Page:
First Published: 2013-07-03

 

Syria opposition meets in Turkey to choose new leader

 

Under pressure from Saudi Arabia and Qatar, main political opposition will attempt to nominate new leader to unify fractured coalition.

 

Middle East Online

Sabra unfit to lead ‘future Syria’

ISTANBUL - Syria's main political opposition will attempt to nominate a new leader to unify a fractured coalition when members reconvene in Istanbul on Thursday, an official said.

Frontrunners include the secretary general of the Syrian National Coalition Mustafa al-Sabbagh, and Ahmad Assi Jarba, representing the faction of veteran secular dissident Michel Kilo.

Recognised by dozens of states and organisations as the legitimate representative of the Syrian people, the umbrella group is seeking a successor to interim president Georges Sabra, who may also seek nomination.

The opposition has been rudderless after the departure in May of Ahmad Moaz al-Khatib in protest at the world's "inaction" over Syria's civil war.

Coalition member Samir Nashar said: "The names of Ahmad Assi Jarba, representing Michel Kilo's faction, and Mustafa al-Sabbagh, representing the local councils, are being formally proposed as possible leaders for the coalition, but there could be surprises.

"Informally, the names of Burhan Ghalioun, Georges Sabra and Louay Safi are also being discussed. But of course we never know.

"If there is speedy agreement on the name of the new president, then I would still have some hope," Nashar said Wednesday.

"Of course the coalition's last meeting was very difficult, and if things get blocked, then I think there will be some serious consequences that will affect both the coalition and the way it is perceived, both by its friends and its enemies."

The nomination of a new chief had initially been mooted for the end of May but was postponed after eight days of talks stalled in the face of conflicting views on the future direction of the coalition.

Under pressure from Saudi Arabia, Qatar and other regional powers, the opposition agreed in the May meeting to accept new groups under the umbrella of the coalition, lessening the influence of a strong Muslim Brotherhood faction backed by Doha.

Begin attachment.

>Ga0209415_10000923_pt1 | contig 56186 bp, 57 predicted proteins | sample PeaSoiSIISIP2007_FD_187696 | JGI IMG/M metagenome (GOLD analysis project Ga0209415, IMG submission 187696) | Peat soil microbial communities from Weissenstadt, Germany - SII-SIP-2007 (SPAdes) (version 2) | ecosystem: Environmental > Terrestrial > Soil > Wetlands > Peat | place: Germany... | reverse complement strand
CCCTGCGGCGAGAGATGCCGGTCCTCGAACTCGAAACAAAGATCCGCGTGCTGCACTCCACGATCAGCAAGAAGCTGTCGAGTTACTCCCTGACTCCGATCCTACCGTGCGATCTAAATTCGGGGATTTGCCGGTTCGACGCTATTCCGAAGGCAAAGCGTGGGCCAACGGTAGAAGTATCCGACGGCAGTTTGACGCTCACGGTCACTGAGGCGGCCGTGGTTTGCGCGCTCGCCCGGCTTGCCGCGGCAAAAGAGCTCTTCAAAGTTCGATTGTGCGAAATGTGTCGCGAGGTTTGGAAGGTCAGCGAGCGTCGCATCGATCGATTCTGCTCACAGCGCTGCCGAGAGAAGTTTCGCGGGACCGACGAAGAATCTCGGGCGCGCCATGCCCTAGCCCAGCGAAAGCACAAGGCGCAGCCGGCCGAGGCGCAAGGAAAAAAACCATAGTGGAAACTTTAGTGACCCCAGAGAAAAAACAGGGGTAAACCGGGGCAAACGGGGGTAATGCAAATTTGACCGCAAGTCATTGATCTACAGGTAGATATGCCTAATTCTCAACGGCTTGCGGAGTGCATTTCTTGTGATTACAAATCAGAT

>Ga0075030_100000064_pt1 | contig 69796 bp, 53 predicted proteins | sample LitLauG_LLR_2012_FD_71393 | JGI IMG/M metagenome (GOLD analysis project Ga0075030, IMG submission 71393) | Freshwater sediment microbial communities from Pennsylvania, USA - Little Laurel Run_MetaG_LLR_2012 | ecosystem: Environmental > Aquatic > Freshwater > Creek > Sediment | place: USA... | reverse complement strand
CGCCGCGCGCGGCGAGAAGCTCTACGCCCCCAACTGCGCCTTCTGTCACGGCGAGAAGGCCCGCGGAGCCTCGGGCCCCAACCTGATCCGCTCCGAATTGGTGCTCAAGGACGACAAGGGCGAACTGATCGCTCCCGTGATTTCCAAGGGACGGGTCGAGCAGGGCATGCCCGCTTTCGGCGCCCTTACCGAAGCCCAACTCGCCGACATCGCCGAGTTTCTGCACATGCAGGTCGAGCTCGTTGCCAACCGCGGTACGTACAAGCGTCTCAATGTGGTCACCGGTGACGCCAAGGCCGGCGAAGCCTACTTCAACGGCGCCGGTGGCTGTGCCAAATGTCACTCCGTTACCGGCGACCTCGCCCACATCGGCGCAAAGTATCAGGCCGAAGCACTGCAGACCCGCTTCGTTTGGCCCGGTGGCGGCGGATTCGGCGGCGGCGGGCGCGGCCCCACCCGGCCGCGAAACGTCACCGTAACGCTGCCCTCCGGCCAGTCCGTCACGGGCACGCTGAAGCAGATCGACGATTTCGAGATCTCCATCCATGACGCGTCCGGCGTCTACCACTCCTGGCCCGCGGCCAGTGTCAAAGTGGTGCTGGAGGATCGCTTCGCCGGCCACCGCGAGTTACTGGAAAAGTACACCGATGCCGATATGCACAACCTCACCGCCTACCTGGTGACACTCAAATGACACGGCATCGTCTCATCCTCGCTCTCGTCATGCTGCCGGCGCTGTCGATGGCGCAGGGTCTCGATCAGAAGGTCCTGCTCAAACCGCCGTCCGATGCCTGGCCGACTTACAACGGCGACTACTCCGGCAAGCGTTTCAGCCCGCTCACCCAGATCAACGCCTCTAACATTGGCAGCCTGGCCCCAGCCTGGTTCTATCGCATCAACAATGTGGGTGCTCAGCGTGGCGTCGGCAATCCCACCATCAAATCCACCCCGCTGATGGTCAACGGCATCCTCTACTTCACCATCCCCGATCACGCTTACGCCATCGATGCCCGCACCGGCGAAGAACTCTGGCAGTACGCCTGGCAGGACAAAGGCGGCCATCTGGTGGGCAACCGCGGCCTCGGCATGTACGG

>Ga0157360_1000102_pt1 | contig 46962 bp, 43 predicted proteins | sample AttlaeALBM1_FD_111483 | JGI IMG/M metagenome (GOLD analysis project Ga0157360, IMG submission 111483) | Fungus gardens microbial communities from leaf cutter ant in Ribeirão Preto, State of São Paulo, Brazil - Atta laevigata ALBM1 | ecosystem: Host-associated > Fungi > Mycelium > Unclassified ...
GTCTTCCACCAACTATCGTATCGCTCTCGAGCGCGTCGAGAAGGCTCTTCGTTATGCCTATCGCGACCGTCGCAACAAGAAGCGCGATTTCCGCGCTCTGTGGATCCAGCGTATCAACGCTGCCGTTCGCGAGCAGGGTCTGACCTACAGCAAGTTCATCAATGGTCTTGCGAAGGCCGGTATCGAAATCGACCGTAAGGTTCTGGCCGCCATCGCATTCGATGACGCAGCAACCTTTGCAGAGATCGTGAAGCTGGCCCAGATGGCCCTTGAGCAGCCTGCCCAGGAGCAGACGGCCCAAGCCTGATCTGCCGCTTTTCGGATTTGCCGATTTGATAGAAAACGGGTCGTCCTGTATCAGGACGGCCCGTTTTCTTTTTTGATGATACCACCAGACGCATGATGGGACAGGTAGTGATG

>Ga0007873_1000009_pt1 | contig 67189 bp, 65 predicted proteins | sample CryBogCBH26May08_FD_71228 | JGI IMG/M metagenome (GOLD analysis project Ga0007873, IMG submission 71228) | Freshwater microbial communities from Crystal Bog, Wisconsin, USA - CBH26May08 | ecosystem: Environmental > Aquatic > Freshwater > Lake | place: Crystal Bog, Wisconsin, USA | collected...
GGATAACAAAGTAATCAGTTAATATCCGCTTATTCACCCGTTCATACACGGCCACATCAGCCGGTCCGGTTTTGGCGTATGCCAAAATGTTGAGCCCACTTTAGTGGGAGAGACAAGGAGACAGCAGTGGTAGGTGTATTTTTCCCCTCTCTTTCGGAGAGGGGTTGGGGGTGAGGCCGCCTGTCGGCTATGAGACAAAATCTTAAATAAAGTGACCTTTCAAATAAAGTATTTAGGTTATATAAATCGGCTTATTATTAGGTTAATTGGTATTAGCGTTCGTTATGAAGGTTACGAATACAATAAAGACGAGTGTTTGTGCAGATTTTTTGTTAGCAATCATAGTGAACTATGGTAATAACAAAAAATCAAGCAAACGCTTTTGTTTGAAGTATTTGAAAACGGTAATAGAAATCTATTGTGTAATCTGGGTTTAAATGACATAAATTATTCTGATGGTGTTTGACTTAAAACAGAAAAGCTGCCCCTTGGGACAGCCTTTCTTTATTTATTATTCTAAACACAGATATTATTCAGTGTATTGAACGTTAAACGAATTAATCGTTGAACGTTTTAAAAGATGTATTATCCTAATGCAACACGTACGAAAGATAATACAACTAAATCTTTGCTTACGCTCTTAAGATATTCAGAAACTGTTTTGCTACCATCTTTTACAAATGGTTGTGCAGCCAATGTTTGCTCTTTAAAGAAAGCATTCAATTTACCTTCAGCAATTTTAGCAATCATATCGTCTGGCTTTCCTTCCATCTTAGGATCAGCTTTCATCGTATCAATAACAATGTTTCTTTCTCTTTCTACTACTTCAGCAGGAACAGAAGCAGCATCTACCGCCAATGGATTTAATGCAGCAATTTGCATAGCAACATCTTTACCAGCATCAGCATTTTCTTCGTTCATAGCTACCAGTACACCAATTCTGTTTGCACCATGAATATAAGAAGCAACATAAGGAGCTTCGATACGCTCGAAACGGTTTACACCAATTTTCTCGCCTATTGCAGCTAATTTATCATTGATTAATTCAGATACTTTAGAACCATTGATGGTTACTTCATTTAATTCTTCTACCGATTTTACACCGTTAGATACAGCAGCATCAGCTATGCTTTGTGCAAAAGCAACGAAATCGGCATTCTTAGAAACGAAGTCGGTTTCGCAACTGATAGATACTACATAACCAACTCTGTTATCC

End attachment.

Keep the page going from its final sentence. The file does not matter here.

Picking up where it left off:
The nomination of vice-presidents and other senior leaders was also on the agenda at the opposition group's general assembly, to be held over two days in the Turkish city.

The coalition will also likely discuss a future peace conference dubbed "Geneva 2" they have deliberated over attending, named after a meeting in the Swiss city a year ago that set up the transitional government but did not agree on the fate of Syria's President Bashar al-Assad.

US Secretary of State John Kerry said Tuesday that the United States and Russia were committed to holding a peace conference on Syria but that it would likely take place after August.

A Western diplomat said: "We hope the coalition will present a united front this time after the difficulties we saw in May. It is key given that events are not turning in their favour".

The assembly takes place after a series of setbacks for the rebels including the fall of Qusayr to Assad's forces, a former rebel bastion near the Lebanese border, aided by fighters from Lebanon's Shiite Hezbollah movement.

Regime troops' current targets are Homs, in central Syria, and rebel bastions near the capital Damascus. UN leader Ban Ki-moon on Tuesday expressed fear for 2,500 "trapped" civilians in Homs city.

 

Assad, Russia press intense Aleppo assault

Saudi king unveils austerity drive

Clinton, Trump clash in fiery first presidential debate

Morocco finally adopts Amazigh as official language

Saudi petition seeks 'full' rights for women

Russia tries to strongarm US with Aleppo assault

Jordan vows crackdown on online incitement

Iran's Ahmadinejad says will not run for president

Boris Johnson dismisses Erdogan goat poem as 'trivia'

Turkey dismisses 87 spy agency staff over failed coup

Egypt recovers sunken boat, more bodies

Israel's Peres 'fighting for his life'

Bombings kill at least seventeen in Baghdad

Netanyahu chooses diplomacy in US election

Iran sets conditions for joining terror finance taskforce

Who is the destroyer of Timbuktu shrines?

Assad, Russia opt for 'total war' in Syria

Israel to charge Lieberman party officials in graft probe

Egypt detains owner of capsized migrant vessel

Countless bombings in Baghdad’s Karrada since 2003 US-led invasion

Moroccan gets death threat messages over cartoon posted by killed Jordanian

Israel prosecutor general denies going easy on PM

Iran frees Iranian-Canadian academic

Supplies dwindle, strikes intensify in Syria's Aleppo

Rebels, civilians quit Homs under deal with regime

Oman court closes national newspaper, jails three journalists

Israel-US consortium signs $10 billion gas deal with Jordan

Closure of Palestinian pages sparks Facebook censorship fears

Morocco’s main secular party takes on ruling Islamists

British FM on key visit to Turkey

Ten Turkish soldiers killed in PKK attacks

Jordanians protest over writer's murder

Moniz says Washington has met its side of Iran nuclear deal

Coalition prefers final Yemen settlement to 'short' truce

Deutsche Welle sues Turkey over confiscated interview

Palestinians condemn Trump vow on Jerusalem

Iran conservatives advise Ahmadinejad to stay out of election

Moscow slams 'unacceptable' UN statements on Syria

Yemeni forces kill suspected Qaeda chief

Bulgaria court error delays trial over Hezbollah bombing

Oil prices rise modestly ahead of OPEC meeting

Qatari official banned from AFC vote

Trump says he'll recognize Jerusalem as Israel's 'undivided' capital

US, Russia split on Syria’s Aleppo carnage

Death toll from Egypt migrant shipwreck jumps to 168